calculates “nextFind” selection range = (5,6)
    no (selection range) equivalency to (0,0) so NOTHING IS REPLACED
    selection moves to (5,6) (the space between d and e)

    second press of Replace button:
    active selection range at time of button press: (5,6)
    code runs at Replace press:
    calculates “nextFind” selection range = (5,6)
    have (selection range) equivalency to (5,6) so REPLACEMENT IS MADE
    selection moves to (8,9) which is the next match between the f and g

    third press of Replace button:
    active selection range at time of button press: (8,9)
    code runs at Replace press:
    calculates “nextFind” selection range = (8,9)
    have (selection range) equivalency to (8,9) so REPLACEMENT IS MADE
    selection moves to (12,13), which is the next match between the i and j

    etc.

    Here’s the conclusion I draw from this:

    If you use \K in a regex, if the part of the regex to the left of the \K matches as zero-length, the Replace button press WILL work to replace data. If, however, the part of the regex to the left of \K matches one or more characters, a press of Replace will NOT perform a textual substitution, but will rather just move to the next higher match.

    Following this rule: Because the “first” regex demands that a minimum of one character be matched to the left of \K, no Replace ments are made. Because the “second” regex has a minimum-of-zero requirement, when it does match zero, that match comes to the left of \K, so a Replace is allowed to actually replace.

    Probably a zero-length match to the left of \K in a regex isn’t very useful often; perhaps that is why I don’t recall hearing of \K and single-step replace “working only sometimes” in the past? Typically, it is, “doesn’t work”.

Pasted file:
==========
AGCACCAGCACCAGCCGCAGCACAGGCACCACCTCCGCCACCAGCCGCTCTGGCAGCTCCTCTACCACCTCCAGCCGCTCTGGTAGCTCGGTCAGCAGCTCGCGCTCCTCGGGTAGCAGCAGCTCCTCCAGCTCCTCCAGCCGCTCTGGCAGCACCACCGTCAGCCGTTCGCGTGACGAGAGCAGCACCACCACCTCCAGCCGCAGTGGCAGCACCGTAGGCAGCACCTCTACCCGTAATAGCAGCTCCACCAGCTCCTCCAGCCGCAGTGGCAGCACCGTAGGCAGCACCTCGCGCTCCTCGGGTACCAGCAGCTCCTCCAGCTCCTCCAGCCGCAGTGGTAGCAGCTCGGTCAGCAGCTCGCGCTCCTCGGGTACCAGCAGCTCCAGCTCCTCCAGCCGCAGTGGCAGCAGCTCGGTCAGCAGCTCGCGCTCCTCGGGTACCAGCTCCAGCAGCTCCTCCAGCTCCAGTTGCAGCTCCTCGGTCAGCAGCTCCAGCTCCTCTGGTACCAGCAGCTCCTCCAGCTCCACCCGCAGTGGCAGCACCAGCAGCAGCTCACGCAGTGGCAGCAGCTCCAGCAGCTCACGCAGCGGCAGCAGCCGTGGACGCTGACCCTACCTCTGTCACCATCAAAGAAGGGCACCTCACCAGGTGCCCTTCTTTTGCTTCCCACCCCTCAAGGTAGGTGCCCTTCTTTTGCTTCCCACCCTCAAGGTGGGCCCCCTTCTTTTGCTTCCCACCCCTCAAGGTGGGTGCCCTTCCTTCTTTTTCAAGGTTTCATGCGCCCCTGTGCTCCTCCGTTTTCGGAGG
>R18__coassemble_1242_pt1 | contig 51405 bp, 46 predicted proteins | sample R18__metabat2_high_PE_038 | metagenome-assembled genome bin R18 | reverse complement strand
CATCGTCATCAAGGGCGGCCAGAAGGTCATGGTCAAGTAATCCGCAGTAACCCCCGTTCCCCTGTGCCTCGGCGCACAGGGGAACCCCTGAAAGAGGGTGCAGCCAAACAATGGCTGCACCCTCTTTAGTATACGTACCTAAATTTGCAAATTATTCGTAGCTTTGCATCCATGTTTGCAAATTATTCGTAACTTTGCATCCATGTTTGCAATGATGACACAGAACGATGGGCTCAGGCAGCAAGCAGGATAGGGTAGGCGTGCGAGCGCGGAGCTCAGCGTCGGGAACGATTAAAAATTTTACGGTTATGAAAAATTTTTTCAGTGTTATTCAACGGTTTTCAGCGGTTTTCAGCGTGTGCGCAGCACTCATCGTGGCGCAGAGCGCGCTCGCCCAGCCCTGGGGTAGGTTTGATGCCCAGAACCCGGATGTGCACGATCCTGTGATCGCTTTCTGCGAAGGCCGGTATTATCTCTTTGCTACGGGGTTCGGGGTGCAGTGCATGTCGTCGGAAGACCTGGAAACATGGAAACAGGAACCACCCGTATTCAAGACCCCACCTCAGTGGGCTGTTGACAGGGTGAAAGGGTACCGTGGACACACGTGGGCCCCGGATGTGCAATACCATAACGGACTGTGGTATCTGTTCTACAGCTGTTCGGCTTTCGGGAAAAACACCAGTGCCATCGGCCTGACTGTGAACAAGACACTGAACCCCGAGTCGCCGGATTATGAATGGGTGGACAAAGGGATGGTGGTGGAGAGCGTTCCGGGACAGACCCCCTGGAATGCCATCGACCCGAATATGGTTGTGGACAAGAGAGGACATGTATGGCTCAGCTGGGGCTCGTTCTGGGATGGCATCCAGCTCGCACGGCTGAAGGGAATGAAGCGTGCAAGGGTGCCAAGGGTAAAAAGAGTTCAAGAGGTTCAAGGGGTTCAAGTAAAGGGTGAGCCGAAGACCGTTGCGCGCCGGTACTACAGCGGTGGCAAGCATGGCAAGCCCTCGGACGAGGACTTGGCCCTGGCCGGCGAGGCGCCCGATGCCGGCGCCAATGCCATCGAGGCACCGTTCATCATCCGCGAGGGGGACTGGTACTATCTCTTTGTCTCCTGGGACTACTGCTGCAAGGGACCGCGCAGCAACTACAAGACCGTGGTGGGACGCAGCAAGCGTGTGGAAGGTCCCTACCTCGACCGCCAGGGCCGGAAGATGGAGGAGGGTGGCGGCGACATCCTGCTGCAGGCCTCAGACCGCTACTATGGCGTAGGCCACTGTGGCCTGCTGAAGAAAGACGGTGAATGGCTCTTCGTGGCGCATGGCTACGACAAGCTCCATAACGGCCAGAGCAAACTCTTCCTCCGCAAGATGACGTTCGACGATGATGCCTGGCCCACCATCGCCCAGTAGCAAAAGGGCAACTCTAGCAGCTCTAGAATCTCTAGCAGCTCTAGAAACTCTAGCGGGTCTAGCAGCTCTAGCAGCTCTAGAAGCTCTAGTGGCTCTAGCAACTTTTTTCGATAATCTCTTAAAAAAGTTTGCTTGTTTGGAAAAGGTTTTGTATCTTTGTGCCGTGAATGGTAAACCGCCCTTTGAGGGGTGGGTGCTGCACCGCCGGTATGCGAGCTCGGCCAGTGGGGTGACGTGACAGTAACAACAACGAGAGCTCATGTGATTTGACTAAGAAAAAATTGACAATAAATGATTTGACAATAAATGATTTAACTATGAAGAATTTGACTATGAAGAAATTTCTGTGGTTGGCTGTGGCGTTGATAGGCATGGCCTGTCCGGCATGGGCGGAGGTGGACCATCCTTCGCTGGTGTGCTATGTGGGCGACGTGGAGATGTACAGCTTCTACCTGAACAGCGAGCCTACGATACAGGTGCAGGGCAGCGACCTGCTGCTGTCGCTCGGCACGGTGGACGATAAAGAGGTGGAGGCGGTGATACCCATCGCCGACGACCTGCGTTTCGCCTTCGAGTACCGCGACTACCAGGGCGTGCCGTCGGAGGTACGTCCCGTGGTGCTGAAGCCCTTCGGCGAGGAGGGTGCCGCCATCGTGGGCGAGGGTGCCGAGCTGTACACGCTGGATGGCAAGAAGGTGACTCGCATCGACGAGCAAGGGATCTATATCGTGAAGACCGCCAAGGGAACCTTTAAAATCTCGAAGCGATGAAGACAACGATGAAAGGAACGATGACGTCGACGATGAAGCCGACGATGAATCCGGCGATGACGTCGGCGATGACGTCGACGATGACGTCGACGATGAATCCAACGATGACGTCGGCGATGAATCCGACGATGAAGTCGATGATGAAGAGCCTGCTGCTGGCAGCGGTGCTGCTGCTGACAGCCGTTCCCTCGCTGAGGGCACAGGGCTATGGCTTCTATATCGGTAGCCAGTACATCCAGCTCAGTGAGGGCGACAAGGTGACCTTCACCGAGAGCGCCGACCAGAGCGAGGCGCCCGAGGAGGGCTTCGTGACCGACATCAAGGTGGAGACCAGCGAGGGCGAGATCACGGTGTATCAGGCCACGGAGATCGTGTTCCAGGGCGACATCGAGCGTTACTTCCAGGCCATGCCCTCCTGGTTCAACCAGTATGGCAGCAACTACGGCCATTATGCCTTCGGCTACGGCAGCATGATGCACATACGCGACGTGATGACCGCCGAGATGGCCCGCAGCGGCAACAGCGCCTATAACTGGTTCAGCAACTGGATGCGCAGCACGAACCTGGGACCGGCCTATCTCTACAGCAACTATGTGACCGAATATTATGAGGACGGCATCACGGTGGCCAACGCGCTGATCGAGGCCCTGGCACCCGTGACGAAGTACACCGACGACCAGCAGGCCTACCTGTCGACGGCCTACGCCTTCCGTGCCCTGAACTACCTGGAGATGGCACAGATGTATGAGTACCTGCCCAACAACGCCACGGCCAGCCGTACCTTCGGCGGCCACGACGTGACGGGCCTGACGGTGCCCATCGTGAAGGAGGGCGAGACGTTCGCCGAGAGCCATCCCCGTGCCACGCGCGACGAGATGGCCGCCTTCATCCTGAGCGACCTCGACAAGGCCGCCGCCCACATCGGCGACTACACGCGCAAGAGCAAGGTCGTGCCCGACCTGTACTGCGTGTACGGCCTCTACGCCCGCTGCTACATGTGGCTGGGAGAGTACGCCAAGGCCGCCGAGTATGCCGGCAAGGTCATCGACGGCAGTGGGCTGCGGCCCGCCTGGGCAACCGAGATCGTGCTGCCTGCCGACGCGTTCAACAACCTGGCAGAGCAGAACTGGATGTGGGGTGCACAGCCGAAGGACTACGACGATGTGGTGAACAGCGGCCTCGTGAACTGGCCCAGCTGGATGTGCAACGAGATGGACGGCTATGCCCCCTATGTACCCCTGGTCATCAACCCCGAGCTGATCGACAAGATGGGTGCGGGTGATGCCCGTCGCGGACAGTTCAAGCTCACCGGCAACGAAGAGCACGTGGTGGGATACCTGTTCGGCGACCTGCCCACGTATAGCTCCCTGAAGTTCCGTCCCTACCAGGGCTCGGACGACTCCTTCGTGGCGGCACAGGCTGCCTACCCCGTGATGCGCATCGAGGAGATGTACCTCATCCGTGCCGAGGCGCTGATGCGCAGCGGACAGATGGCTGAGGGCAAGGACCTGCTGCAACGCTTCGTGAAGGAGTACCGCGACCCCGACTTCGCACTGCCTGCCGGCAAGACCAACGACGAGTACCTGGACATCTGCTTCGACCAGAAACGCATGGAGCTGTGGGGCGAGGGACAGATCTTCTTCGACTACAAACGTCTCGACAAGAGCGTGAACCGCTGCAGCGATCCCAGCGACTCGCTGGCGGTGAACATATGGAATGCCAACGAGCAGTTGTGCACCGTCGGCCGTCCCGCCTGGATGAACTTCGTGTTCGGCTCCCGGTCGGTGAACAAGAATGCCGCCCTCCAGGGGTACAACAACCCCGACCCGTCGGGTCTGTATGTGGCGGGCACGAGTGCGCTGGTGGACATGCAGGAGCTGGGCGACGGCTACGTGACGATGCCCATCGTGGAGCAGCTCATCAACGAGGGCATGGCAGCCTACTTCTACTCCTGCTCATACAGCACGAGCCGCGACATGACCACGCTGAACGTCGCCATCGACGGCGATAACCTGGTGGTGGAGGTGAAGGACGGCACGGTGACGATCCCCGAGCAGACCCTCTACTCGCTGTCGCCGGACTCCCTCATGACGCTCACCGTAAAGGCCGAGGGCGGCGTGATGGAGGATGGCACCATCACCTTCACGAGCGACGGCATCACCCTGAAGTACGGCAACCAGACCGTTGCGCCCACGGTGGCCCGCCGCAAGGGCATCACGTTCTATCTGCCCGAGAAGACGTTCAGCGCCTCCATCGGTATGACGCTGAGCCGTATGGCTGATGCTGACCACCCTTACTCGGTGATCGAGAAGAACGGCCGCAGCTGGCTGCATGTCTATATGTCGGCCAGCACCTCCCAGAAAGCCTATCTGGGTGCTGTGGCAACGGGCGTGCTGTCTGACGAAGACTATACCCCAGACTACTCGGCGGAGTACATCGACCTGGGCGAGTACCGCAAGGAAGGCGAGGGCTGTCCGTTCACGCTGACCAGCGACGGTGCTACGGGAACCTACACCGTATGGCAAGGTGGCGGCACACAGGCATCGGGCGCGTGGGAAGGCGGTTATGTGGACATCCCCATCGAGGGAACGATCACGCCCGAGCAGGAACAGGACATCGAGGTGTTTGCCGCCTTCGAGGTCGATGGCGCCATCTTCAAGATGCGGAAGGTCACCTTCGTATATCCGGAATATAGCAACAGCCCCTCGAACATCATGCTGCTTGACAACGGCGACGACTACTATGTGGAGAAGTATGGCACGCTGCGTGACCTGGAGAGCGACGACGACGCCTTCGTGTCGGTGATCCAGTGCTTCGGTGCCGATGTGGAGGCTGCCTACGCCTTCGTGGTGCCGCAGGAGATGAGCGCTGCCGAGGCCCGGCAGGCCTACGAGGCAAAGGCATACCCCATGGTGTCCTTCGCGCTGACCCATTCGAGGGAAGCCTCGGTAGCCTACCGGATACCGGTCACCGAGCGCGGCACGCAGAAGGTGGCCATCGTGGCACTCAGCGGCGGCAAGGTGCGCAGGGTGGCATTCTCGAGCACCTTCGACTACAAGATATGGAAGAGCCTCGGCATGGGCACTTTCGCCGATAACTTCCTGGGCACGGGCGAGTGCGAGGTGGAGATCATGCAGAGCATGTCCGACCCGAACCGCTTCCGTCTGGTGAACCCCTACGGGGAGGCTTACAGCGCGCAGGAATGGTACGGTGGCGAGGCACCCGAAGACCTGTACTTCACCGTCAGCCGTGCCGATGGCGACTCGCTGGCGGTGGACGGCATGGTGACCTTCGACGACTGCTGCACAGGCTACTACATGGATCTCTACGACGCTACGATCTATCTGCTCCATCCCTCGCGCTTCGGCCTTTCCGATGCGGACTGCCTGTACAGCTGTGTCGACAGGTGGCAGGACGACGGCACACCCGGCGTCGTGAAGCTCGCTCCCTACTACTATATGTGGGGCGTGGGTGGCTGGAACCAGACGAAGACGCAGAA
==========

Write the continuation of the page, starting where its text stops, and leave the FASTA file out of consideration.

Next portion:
• Hello, @alan-kilborn and All,

    You said :

    If you use \K in a regex, if the part of the regex to the left of the \K matches as zero-length, the Replace button press WILL work to replace data. If, however, the part of the regex to the left of \K matches one or more characters, a press of Replace will NOT perform a textual substitution, but will rather just move to the next higher match.

    Not totally exact, Alan !

    For instance, let’s imagine this text, in a new tab, beginning with two blank lines :

    
    
    78464 13232178913 894654465464 12231
    
    52632abc9526271 026238121 945135 s1658
    
    6479123789 456134 978941 13454
    
    46464646l 4567861341 128978 10313
    
    111386460abc9564 6240 17868913345100544 4867864
    

    Note that the lines 5 and 11, only, contains the string abc


    And let’s use a simple regex, derived from our generic regex, presently studied in the previous posts :

    (?-s)(abc|(?!\A)\G).*?\K\x20

    Now, in this new tab, containing the sample text :

    • Move back to the beginning ( Ctrl + Home )

    • Open the Replace dialog Ctrl + H )

      • SEARCH (?-s)(abc|(?!\A)\G).*?\K\x20

      • REPLACE @

    • Click once on the Replace button ( identical to a click on the Find Next button ! )

    => The first space character, of line 5, is matched. As the caret was initially on a blank line, it cannot match any standard character. So the part (?-s)(?!\A)\G.*?\K\x20, with the second alternative, has not been used by the regex engine